'Rebecca' Publicist Can't Escape $300 Million Lawsuit

A judge says that Marc Thibodeau didn't owe a fiduciary duty to Broadway producers, but won't dismiss other allegations made against him.

What are entertainment publicists good for?

The question isn't meant to be snarky. Rather, the answer informs an ongoing dispute over the ill-fated Broadway production of Rebecca, which was meant to open in September of 2012, but didn't because of a $4.5 million shortfall in its $12 million budget, the actions of former stockbroker Mark Hotton, and just maybe, e-mails sent by publicist Marc Thibodeau.

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Hotton has pled guilty to defrauding producers including Ben Sprecher by telling them that he had overseas investors waiting in the wings and collecting fees and commissions before the producers discovered those investors were phantoms.

Then, there's Thibodeau, who is facing a civil lawsuit for his own role. According to the allegations, he warned off an angel investor who had stepped up at the last moment to save Rebecca. Thibodeau allegedly pretended to be "Bethany Walsh" and "Sarah Finkelstein" in order to direct the investor to read unflattering news articles and advised the investor, "the walls are about to cave in on Mr Sprecher and the Rebecca Broadway production."

Thibodeau's attorney has called the publicist "an innocent whistle-blower" but the producers see things differently. He was charged with breaching a contract, committing defamation and violating his fiduciary duties.

Well, strike that last part.

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The defendant argued that to support a claim for breach of fiduciary duty, the producers needed to allege a legal duty separate and apart from any contractual duty, and that as an arms-length contractor, Thibodeau had none. The only way that the producers could overcome this, according to the defendant, was if Thibodeau had superior expertise about some subject and misled the producers by false representations concerning that subject.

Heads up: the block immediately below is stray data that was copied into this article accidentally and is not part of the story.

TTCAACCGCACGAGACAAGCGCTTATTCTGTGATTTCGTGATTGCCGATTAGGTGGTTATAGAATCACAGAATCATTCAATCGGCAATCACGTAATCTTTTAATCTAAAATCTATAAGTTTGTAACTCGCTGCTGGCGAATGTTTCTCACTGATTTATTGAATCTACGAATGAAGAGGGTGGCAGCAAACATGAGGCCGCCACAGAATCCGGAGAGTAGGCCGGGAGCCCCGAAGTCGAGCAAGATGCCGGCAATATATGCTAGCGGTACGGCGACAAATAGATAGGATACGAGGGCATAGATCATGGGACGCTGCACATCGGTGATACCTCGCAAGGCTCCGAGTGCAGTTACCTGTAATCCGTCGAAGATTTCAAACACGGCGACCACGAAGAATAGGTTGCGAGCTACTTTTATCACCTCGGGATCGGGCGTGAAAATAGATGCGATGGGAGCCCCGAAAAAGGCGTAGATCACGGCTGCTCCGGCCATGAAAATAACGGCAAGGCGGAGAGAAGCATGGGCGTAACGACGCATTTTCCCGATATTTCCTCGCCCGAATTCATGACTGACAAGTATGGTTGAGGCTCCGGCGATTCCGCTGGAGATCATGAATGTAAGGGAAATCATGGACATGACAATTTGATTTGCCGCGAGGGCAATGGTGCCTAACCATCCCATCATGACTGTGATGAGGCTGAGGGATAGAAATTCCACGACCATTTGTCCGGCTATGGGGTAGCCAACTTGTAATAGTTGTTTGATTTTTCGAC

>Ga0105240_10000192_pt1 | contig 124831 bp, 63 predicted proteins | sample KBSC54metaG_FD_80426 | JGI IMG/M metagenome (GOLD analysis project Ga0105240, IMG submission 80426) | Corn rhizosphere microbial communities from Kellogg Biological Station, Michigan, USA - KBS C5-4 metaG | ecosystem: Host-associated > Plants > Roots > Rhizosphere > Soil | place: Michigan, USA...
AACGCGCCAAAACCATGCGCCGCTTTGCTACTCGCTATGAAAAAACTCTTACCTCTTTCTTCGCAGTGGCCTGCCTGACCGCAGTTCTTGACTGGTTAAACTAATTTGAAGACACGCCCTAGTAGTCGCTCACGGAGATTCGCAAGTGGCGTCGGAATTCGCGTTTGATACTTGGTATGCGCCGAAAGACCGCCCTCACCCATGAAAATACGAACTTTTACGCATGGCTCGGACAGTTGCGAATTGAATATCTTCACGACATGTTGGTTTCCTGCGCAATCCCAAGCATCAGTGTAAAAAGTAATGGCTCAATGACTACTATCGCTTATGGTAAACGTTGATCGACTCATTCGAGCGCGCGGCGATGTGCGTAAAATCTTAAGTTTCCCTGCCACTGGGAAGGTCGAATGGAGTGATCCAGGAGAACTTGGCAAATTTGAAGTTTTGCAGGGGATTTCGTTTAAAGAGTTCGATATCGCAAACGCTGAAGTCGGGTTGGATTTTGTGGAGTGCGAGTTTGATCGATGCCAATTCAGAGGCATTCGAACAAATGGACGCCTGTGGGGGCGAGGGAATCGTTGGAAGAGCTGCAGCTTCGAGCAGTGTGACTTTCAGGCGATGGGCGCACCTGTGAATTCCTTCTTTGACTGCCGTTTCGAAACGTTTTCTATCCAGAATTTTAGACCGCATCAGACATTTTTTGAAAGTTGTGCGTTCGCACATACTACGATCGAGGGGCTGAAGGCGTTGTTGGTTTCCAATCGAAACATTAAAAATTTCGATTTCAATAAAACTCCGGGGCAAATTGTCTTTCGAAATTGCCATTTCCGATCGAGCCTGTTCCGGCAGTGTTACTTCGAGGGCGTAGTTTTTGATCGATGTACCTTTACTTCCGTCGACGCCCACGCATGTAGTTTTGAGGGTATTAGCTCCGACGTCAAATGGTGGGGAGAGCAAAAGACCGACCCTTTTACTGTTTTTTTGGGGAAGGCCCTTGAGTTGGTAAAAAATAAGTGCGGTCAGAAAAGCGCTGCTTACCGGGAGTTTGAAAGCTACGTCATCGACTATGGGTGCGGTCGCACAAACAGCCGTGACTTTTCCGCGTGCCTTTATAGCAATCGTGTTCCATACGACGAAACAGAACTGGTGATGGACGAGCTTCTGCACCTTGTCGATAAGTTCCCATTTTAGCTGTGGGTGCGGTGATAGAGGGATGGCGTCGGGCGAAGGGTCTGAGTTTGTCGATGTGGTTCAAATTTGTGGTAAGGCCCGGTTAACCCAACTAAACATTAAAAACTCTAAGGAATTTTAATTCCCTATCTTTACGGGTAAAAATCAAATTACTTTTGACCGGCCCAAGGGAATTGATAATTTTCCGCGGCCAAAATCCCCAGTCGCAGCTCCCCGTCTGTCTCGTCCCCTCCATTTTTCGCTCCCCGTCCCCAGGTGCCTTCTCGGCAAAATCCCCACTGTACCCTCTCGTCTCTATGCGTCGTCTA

Thibodeau wasn't a "doctor, lawyer, technical specialist, experienced tradesman or any other professional that might possess 'superior expertise' about any body of knowledge," said a motion to dismiss.

In a hearing earlier this week, New York Judge Jeffrey Oing agreed, throwing out the claim. He said that press agents in New York would "gasp" if he made the determination that publicists owe clients fiduciary duties.

On the other hand, the judge kept the breach of contract and defamation claims. Each carries claimed damages of at least $100 million. Judge Oing denied the motion to dismiss those claims over Thibodeau's argument that the plaintiff had failed to identify the provision that the publicist allegedly breached and over an argument that the e-mail warnings were non-actionable "opinion or hyperbole."

And while the fiduciary duty is out the window (barring an appeal), Thibodeau is now facing an additional $100 million charge. According to an amended complaint filed on Friday, Thibodeau allegedly committed tortious interference by getting in the way of the producers and the angel investor who is said to have signed documentation committing to an investment in Rebecca.

Still plenty of things for press agents to worry about.

E-mail: Eriq.Gardner@THR.com
Twitter: @eriqgardner